- “Probiotics” are defined by the Food and Agriculture Organization of the United Nations and the World Health Organization as “live microorganisms which when administered in adequate amounts confer a health benefit on the host.”
- “Prebiotics” are nutrients which promote growth or beneficial functions of beneficial microbes.
- It is estimated that in 2015 3.9 million American adults used some form of probiotics or prebiotics.
- The industry is largely unregulated, allowing widespread use and often biased information.
- Clinical studies, mostly with small numbers of patients, have been extremely varied including differences in the strain(s), dose, and route of administration of microbe(s) used, the research methodology and the reporting of endpoints and outcomes.
- This study prioritized Clostridioides difficile-associated diseases, inflammatory bowel disease, irritable bowel syndrome, infectious gastroenteritis, and necrotizing enterocolitis and is focused on patient-important outcomes.
|Recommendation Statements||Strength of Recommendation||Certainty of Evidence|
|1. In patients with C. difficile infection, AGA recommends the use of probiotics only in the context of a clinical trial.||No recommendation||Knowledge gap|
|2. In adults and children on antibiotic treatment, AGA suggests the use of S. boulardii; or the two-strain combination of L. acidophilus CL1285 and L. casei LBC80R; or the three-strain combination of L. acidophilus, L. delbrueckii subsp. bulgaricus, and B. bifidum; or the four-strain combination of L. acidophilus, L. delbrueckii subsp. bulgaricus, B. bifidum, and S. salivarius subsp. thermophilus over no or other probiotics for prevention of C. difficile infection.|
Comment: Patients who place a high value on the potential harms (particularly those with severe illnesses) or a high value on avoiding the associated cost and a low value on the small risk of C. difficile development (particularly in the outpatient setting) would reasonably select no probiotics.
|3. In adults and children with Crohn’s disease, AGA recommends the use of probiotics only in the context of a clinical trial.||No recommendation||Knowledge gap|
|4. In adults and children with ulcerative colitis, AGA recommends the use of probiotics only in the context of a clinical trial.||No recommendation||Knowledge gap|
|5. In adults and children with pouchitis, AGA suggests the eight-strain combination of L. paracasei subsp. paracasei DSM 24733, L. plantarum DSM 24730, L. acidophilus DSM 24735, L. delbrueckii subsp. bulgaricus DSM 24734, B. longum subsp. longum DSM 24736, B. breve DSM 24732, B. longum subsp. infantis DSM 24737, and S. salivarius subsp. thermophilus DSM 24731 over no or other probiotics.|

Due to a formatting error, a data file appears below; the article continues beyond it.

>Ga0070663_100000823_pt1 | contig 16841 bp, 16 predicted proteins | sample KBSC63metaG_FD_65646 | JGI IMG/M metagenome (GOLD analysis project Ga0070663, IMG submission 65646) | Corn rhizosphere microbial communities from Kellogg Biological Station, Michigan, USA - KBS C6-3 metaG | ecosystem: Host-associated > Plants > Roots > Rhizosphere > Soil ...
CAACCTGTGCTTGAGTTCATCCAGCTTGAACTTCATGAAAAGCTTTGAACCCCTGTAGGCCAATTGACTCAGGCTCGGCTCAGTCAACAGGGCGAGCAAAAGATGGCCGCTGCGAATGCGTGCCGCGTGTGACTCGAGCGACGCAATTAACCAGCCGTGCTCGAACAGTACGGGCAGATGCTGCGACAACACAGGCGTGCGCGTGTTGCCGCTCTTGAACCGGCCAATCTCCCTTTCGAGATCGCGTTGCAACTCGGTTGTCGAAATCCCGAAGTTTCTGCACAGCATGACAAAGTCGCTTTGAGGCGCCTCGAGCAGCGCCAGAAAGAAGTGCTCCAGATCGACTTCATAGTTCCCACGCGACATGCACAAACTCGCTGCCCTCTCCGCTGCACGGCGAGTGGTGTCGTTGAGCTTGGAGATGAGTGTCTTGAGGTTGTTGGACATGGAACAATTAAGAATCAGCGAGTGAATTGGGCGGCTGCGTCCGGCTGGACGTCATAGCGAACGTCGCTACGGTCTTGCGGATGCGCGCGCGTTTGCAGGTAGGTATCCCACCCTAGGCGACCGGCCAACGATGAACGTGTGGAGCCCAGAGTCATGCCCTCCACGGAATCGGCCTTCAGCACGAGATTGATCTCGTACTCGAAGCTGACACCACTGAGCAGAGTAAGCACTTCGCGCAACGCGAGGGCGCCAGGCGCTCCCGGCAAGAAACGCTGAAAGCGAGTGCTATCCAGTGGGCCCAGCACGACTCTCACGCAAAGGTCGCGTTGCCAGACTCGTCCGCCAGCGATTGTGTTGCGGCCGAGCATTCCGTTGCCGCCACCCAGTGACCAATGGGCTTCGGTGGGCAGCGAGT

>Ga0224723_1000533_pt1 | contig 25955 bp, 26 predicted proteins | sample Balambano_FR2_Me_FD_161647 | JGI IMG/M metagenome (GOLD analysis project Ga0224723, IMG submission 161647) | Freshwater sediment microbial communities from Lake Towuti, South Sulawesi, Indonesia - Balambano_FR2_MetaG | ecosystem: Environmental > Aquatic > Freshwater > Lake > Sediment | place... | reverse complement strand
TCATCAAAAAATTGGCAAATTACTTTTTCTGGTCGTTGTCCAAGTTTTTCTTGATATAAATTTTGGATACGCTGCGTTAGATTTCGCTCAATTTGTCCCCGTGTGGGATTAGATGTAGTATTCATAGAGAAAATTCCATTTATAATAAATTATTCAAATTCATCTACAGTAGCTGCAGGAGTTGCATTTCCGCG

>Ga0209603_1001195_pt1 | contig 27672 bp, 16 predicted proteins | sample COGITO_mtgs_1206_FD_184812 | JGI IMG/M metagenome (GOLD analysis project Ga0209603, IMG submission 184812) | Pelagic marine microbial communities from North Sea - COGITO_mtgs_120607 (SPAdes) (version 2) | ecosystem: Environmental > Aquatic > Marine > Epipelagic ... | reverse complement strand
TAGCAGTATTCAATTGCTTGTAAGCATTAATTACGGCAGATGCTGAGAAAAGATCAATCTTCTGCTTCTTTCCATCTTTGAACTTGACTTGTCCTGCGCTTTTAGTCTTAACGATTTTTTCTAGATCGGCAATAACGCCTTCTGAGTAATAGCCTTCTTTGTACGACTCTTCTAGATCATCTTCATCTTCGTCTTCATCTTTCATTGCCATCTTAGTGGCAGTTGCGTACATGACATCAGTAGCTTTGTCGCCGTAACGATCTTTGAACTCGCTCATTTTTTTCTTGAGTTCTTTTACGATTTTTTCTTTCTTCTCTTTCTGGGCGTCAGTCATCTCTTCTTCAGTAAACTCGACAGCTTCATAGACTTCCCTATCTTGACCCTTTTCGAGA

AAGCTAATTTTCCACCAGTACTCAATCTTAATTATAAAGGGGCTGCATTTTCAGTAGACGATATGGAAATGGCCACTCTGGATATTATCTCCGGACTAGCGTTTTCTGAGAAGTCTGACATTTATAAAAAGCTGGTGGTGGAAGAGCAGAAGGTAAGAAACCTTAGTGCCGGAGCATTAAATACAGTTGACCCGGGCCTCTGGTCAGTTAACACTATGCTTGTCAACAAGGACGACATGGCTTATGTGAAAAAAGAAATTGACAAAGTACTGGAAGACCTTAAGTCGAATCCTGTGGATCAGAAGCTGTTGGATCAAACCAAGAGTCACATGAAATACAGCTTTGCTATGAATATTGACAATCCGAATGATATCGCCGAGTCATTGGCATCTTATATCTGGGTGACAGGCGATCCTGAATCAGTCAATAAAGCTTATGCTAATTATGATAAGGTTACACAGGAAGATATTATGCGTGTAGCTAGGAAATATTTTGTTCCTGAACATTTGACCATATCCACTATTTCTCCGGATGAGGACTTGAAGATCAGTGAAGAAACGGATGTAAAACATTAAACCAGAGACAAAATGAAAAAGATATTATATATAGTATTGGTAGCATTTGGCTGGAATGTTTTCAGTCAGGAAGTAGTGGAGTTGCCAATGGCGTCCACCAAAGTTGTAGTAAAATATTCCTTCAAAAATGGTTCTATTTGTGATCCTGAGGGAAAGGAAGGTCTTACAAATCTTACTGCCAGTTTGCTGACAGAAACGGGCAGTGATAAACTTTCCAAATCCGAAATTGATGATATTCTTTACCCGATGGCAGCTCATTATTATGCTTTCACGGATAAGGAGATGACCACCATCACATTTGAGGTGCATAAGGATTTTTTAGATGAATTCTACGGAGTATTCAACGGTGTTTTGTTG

Comment: Patients for whom the feasibility and cost of using this combination of bacterial strain is problematic may reasonably select no probiotics.
|6. In symptomatic children and adults with irritable bowel syndrome, AGA recommends the use of probiotics only in the context of a clinical trial.||No recommendation||Knowledge gap|
|7. In children with acute infectious gastroenteritis, we suggest against the use of probiotics.||Conditional||Moderate|
|8. In preterm (less than 37 weeks GA), low birth weight infants, AGA suggests using a combination of Lactobacillus spp. and Bifidobacterium spp. (L. rhamnosus ATCC 53103 and B. longum subsp. infantis; or L. casei and B. breve; or L. rhamnosus, L. acidophilus, L. casei, B. longum subsp. infantis, B. bifidum, and B. longum subsp. longum; or L. acidophilus and B. longu subsp. infantis; or L. acidophilus and B. bifidum; or L. rhamnosus ATCC 53103 and B. longum Reuter ATCC BAA-999; or L. acidophilus, B. bifidum, B. animalis subsp. lactis, and B. longum subsp. longum), or B. animalis subsp. lactis (including DSM 15954), or L. reuteri (DSM 17938 or ATCC 55730), or L. rhamnosus (ATCC 53103 or ATC A07FA or LCR 35) for prevention of NEC over no and other probiotics.||Conditional||Moderate/high|
GRADE Strength of Recommendations and Implications
|Grade||Quality of Evidence|
|High||We are very confident that the true effect lies close to that of the estimate of the effect.|
|Moderate||We are moderately confident in the effect estimate. The true effect is likely to be close to the estimate of the effect, but there is a possibility that it is substantially different.|
|Low||Our confidence in the effect estimate is limited. The true effect may be substantially different from the estimate of the effect.|
|Very Low||We have very little confidence in the effect estimate. The true effect is likely to be substantially different from the estimate of effect.|
|Grade||Strength of Recommendation|
|Strong||For the Patient||For the Clinician||For policymakers|
|Most individuals in this situation would want the recommended course of action and only a small proportion would not.||Most individuals should receive the recommended course of action. Formal decision aids are not likely to be needed to help individuals make decisions consistent with their values and preferences.||The recommendation can be adapted as policy or performance measure in most situations.|
|Conditional (weak)||The majority of individuals in this situation would want the suggested course of action, but many would not.||Different choices will be appropriate for different patients. Decision aids may be useful in helping individuals in making decisions consistent with their values and preferences. Clinicians should expect to spend more time with patients when working towards a decision.||Policy-making will require substantial debate and involvement of various stakeholders. Performance measures should assess whether decision making is appropriate.|